"It will be wonderful. The fact that it is for our veterans, and one feels humbled in that," said Patrick Rea, Tinley Park delegate.
Retired Brigadeer General Patrick Rea is the only Illinois delegate with a speaking role at the convention, and he's worried about one thing. Because of his age, the Vietnam War vet didn't learn the pledge with the words "under God" in it. Those were added in 1954.
"That is new for me so I've been practicing," he told ABC7.
Headliners for day two include Arizona Senator John McCain, the party's failed candidate for president four years ago, and former Secretary of State Condoleezza Rice, who some hope would have role in a Romney administration.
Ryan, who practiced at the podium Wednesday afternoon, will close out the night. He's the first House member to join a Republican presidential ticket since Geraldine Ferraro in 1984.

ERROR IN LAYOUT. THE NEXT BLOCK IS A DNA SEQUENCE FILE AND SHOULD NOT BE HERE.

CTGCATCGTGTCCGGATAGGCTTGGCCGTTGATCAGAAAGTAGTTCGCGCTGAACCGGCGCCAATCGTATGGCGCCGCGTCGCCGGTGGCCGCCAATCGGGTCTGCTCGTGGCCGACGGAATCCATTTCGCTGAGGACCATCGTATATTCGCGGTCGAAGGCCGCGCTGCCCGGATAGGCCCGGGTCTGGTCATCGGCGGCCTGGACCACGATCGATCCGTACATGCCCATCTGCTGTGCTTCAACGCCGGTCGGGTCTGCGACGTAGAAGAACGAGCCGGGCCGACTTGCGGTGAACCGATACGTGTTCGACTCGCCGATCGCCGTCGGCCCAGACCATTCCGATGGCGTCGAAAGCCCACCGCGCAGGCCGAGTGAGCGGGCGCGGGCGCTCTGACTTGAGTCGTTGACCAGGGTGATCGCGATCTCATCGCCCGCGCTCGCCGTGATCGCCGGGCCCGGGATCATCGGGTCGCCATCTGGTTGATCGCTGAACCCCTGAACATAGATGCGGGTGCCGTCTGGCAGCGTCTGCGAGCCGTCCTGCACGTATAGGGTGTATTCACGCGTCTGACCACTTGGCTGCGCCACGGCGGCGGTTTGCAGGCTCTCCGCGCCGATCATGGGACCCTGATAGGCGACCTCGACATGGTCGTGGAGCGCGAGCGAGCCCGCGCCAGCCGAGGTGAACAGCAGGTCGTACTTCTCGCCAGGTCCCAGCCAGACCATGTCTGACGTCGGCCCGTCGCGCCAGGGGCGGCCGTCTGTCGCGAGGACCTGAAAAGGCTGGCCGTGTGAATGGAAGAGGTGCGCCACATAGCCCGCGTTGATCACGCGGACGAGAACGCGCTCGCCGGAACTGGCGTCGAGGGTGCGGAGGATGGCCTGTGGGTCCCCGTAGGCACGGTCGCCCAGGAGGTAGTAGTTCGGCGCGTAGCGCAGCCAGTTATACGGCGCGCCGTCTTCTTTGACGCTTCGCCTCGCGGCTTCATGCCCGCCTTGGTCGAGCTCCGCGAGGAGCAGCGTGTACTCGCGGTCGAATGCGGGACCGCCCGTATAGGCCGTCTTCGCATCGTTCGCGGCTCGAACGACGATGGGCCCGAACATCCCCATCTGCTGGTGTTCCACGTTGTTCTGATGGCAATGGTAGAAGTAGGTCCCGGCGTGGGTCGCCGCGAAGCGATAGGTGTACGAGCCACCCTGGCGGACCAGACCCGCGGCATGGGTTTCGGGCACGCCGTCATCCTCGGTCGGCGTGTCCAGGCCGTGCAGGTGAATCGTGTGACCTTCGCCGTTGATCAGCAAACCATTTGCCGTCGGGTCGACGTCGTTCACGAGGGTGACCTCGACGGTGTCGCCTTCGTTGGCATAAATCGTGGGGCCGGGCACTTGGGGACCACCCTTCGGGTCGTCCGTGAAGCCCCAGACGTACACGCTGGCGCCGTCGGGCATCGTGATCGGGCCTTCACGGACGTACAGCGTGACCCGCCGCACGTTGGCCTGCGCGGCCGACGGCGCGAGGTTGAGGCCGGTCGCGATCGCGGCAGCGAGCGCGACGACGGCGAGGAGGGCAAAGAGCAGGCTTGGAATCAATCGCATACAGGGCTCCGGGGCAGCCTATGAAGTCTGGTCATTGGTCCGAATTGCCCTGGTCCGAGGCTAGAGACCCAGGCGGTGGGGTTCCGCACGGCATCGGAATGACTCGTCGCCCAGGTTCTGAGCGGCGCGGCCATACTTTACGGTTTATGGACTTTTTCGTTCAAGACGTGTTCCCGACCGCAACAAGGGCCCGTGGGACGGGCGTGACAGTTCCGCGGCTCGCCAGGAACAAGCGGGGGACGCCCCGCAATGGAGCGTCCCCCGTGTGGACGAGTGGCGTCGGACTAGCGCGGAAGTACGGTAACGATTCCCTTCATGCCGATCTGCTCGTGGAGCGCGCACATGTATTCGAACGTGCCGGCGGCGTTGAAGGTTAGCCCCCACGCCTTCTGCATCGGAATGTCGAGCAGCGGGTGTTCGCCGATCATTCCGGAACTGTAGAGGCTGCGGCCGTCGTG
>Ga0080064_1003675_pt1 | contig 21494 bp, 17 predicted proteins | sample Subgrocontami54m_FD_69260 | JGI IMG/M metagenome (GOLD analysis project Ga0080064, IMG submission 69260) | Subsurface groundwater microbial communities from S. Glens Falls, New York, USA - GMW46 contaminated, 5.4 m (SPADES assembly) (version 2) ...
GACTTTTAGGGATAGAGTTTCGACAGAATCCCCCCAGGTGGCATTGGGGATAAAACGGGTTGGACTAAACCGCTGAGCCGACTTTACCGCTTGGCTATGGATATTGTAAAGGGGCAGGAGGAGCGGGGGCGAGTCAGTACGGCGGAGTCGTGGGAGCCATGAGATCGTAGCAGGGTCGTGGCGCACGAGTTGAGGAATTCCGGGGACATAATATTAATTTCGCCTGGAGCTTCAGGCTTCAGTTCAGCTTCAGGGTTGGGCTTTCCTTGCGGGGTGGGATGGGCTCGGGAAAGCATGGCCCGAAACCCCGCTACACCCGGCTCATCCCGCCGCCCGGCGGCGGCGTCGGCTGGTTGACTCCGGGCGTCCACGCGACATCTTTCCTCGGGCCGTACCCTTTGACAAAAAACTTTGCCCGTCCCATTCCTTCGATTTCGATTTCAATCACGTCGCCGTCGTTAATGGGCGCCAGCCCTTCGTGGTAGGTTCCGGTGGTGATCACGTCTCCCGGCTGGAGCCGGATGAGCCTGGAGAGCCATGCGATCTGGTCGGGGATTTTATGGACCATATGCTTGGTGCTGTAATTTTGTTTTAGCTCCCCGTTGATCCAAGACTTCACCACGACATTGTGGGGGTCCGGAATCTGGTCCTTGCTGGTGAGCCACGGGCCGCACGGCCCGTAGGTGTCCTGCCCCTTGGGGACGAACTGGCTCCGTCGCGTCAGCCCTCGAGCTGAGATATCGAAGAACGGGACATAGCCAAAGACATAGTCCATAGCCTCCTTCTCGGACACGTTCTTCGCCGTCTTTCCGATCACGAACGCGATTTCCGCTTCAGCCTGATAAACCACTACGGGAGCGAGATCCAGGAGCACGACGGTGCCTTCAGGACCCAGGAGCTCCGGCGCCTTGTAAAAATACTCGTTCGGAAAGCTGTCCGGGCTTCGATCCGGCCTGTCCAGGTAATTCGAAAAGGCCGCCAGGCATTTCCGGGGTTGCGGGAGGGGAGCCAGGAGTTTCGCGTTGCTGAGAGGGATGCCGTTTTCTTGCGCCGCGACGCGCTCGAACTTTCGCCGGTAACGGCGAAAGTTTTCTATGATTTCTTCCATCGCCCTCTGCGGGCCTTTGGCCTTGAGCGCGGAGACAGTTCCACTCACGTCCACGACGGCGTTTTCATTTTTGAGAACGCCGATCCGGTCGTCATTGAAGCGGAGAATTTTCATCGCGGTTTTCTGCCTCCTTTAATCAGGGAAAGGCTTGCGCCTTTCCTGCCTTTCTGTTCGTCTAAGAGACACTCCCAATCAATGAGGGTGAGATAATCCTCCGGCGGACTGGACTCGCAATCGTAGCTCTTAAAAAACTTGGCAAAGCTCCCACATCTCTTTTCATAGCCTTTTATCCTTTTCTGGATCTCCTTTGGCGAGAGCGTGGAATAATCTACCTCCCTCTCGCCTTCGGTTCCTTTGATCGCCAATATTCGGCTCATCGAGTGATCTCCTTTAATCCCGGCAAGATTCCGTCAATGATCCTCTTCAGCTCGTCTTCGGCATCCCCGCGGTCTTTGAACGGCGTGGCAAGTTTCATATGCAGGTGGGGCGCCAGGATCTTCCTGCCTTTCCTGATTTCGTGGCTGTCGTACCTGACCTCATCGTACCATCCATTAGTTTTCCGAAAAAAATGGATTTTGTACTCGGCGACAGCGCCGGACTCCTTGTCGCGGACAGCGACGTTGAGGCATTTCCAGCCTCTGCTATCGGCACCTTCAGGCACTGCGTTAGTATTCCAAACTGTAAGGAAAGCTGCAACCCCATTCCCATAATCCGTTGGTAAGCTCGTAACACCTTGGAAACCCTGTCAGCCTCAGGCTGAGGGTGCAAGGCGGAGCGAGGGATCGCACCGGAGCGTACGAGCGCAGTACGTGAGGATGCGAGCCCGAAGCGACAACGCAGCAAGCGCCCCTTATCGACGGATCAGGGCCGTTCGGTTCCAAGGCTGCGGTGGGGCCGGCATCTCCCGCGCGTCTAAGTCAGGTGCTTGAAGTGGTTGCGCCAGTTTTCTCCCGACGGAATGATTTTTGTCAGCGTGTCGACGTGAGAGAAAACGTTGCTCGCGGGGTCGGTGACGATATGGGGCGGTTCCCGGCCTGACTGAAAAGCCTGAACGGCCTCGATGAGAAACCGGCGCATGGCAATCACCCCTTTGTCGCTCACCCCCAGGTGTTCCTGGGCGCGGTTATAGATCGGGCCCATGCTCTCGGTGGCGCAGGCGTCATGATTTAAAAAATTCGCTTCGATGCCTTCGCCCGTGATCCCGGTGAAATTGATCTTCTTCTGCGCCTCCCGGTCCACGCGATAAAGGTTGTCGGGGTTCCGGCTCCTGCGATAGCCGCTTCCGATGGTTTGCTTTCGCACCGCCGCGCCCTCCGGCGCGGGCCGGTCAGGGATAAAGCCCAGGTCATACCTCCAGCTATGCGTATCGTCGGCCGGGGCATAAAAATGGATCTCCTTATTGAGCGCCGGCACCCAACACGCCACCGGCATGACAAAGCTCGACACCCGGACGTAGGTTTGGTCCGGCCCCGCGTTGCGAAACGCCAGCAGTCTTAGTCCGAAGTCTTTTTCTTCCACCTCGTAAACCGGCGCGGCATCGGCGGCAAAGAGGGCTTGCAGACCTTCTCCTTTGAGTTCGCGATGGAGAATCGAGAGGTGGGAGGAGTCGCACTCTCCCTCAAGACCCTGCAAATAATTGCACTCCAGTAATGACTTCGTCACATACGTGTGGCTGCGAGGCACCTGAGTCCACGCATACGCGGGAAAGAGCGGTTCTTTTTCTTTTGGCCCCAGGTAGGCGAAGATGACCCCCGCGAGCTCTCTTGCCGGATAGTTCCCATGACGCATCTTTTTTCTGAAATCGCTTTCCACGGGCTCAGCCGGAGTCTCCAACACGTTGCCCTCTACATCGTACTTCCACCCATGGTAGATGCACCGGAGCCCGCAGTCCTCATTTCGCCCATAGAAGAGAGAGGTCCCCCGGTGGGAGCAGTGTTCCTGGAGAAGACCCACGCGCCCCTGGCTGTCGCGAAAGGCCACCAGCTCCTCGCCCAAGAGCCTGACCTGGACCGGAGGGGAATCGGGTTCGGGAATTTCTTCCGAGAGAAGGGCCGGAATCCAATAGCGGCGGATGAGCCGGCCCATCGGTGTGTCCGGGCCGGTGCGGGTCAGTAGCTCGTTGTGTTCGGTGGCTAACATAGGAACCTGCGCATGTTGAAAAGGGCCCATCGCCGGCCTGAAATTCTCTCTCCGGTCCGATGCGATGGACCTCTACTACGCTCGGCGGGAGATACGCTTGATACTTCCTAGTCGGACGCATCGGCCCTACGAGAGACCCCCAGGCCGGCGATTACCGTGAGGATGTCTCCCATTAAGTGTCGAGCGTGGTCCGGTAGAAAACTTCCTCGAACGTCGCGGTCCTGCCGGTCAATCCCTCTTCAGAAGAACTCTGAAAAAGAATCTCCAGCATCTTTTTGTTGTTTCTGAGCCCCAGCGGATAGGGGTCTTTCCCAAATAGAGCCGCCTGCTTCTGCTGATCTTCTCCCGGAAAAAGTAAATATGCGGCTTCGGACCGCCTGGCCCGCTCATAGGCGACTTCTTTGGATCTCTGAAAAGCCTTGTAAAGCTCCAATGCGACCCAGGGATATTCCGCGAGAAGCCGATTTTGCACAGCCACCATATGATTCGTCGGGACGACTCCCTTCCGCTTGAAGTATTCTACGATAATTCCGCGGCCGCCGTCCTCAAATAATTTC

After his speech, it won't just be conventional media commenting. This is the first social media convention. Sharing messages on the party's Facebook and Twitter pages has become just as important as what's happening on the convention floor.
"It gives me the sense that I'm a participant in the convention, even if I'm not a delegate, even if I'm not invited and I'm just sitting in my apartment in Chicago following from afar," said David Faris, Roosevelt University.
The down side, according to political social media experts: it's difficult to control the message. Conventions are about everyone marching to the same beat. Social media changes the tune.
"We're going to see these things taken for a test drive, and I'm not sure anybody knows exactly what's going to happen," said Faris.